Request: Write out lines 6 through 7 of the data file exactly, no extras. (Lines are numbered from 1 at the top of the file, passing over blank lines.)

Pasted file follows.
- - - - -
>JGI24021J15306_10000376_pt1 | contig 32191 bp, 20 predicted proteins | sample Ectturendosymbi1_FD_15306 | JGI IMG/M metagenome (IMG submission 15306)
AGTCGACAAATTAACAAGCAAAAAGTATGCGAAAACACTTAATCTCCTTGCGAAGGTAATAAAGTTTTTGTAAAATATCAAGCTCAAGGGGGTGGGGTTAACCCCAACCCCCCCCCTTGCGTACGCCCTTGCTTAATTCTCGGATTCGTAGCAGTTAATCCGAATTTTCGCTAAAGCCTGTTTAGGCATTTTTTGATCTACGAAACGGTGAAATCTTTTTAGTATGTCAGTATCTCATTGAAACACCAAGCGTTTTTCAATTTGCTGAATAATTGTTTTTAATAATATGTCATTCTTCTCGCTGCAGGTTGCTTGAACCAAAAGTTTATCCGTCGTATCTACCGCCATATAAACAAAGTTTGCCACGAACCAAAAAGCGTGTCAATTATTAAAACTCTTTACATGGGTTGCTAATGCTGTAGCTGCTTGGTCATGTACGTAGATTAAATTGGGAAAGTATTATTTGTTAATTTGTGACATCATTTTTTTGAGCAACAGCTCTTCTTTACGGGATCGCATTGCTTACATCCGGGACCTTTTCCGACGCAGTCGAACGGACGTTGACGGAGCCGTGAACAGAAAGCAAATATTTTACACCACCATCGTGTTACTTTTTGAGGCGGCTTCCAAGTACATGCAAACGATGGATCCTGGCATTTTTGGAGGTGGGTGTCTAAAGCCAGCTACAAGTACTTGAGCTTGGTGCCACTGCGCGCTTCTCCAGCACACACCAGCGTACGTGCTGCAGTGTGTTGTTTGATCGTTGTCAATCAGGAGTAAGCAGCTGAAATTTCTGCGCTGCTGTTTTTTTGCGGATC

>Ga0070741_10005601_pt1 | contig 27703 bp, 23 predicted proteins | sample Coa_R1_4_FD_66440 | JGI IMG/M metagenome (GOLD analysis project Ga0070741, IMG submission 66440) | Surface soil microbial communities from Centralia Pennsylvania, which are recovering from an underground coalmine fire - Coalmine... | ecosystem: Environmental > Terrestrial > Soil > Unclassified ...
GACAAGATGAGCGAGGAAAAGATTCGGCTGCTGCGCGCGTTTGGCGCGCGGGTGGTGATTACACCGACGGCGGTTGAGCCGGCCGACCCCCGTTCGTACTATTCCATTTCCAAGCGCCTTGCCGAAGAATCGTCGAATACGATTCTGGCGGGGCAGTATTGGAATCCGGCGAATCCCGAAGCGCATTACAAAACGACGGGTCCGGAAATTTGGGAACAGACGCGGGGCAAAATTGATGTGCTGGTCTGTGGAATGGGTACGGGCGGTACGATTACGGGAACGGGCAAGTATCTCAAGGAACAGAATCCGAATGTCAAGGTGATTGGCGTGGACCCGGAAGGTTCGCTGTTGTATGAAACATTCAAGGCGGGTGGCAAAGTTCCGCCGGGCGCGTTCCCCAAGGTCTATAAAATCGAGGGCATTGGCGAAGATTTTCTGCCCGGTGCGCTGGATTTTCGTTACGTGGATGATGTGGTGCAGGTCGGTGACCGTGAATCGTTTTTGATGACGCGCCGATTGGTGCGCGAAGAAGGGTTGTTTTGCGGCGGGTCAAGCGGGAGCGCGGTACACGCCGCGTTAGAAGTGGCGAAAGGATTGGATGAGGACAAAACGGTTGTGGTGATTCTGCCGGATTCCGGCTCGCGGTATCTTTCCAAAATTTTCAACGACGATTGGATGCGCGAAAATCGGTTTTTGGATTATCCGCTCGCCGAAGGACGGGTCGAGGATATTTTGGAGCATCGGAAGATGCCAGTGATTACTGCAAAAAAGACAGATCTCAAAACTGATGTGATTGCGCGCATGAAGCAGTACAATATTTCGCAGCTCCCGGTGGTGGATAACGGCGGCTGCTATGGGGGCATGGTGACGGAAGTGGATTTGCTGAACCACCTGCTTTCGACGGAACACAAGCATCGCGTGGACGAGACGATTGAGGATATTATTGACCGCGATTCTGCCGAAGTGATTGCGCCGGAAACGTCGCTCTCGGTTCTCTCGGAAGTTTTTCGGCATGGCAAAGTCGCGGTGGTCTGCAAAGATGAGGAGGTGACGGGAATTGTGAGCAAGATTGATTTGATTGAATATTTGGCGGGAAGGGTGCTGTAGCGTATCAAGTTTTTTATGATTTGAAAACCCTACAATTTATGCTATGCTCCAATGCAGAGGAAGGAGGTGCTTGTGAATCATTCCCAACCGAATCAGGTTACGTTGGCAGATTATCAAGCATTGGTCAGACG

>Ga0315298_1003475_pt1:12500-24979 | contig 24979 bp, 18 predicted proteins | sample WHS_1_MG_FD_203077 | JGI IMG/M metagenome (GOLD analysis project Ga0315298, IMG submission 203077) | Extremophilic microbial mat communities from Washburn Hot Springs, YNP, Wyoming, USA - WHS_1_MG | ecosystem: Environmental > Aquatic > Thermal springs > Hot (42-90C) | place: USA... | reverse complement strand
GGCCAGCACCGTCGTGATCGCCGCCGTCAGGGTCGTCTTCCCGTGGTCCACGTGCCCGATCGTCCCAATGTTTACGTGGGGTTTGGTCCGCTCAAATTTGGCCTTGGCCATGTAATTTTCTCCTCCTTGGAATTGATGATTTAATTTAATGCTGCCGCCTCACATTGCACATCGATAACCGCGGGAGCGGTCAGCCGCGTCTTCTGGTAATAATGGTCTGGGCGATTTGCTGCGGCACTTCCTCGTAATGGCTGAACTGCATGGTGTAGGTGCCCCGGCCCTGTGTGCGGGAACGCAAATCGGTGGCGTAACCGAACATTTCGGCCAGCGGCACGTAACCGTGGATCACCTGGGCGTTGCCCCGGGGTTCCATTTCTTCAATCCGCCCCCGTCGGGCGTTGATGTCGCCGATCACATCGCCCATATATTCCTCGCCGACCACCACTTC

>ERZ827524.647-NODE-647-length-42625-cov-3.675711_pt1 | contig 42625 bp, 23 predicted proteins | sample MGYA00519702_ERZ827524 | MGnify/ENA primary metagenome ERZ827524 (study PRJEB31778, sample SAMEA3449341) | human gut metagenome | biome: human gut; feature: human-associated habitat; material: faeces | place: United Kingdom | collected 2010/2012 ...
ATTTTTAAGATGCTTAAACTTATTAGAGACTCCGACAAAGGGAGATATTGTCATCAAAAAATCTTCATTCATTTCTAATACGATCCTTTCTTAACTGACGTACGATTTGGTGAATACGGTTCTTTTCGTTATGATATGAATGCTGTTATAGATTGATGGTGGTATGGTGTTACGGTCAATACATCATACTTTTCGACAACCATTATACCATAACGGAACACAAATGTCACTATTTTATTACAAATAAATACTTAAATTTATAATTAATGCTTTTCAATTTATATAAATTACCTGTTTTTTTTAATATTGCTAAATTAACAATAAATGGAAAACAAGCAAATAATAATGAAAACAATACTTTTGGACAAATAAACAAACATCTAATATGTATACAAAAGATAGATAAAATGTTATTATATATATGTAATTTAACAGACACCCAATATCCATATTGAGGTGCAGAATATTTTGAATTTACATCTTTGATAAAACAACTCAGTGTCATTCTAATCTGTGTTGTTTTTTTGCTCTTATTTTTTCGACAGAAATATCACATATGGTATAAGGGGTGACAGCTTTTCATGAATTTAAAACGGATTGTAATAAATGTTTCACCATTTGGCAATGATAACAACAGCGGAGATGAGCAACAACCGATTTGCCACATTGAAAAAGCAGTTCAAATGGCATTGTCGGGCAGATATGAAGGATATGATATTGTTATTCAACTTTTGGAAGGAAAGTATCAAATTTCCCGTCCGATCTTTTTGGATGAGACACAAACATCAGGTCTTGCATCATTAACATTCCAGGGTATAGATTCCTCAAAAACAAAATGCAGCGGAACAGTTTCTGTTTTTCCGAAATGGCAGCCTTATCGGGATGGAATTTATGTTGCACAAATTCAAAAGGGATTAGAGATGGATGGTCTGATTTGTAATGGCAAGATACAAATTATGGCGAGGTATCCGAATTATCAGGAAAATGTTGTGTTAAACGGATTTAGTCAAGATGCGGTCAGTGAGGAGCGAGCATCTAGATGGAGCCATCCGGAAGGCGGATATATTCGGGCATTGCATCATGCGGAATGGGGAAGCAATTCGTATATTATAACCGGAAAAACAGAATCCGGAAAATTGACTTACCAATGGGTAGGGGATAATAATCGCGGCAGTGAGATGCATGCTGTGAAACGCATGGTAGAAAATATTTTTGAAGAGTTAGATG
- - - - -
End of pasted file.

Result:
GGCCAGCACCGTCGTGATCGCCGCCGTCAGGGTCGTCTTCCCGTGGTCCACGTGCCCGATCGTCCCAATGTTTACGTGGGGTTTGGTCCGCTCAAATTTGGCCTTGGCCATGTAATTTTCTCCTCCTTGGAATTGATGATTTAATTTAATGCTGCCGCCTCACATTGCACATCGATAACCGCGGGAGCGGTCAGCCGCGTCTTCTGGTAATAATGGTCTGGGCGATTTGCTGCGGCACTTCCTCGTAATGGCTGAACTGCATGGTGTAGGTGCCCCGGCCCTGTGTGCGGGAACGCAAATCGGTGGCGTAACCGAACATTTCGGCCAGCGGCACGTAACCGTGGATCACCTGGGCGTTGCCCCGGGGTTCCATTTCTTCAATCCGCCCCCGTCGGGCGTTGATGTCGCCGATCACATCGCCCATATATTCCTCGCCGACCACCACTTC

>ERZ827524.647-NODE-647-length-42625-cov-3.675711_pt1 | contig 42625 bp, 23 predicted proteins | sample MGYA00519702_ERZ827524 | MGnify/ENA primary metagenome ERZ827524 (study PRJEB31778, sample SAMEA3449341) | human gut metagenome | biome: human gut; feature: human-associated habitat; material: faeces | place: United Kingdom | collected 2010/2012 ...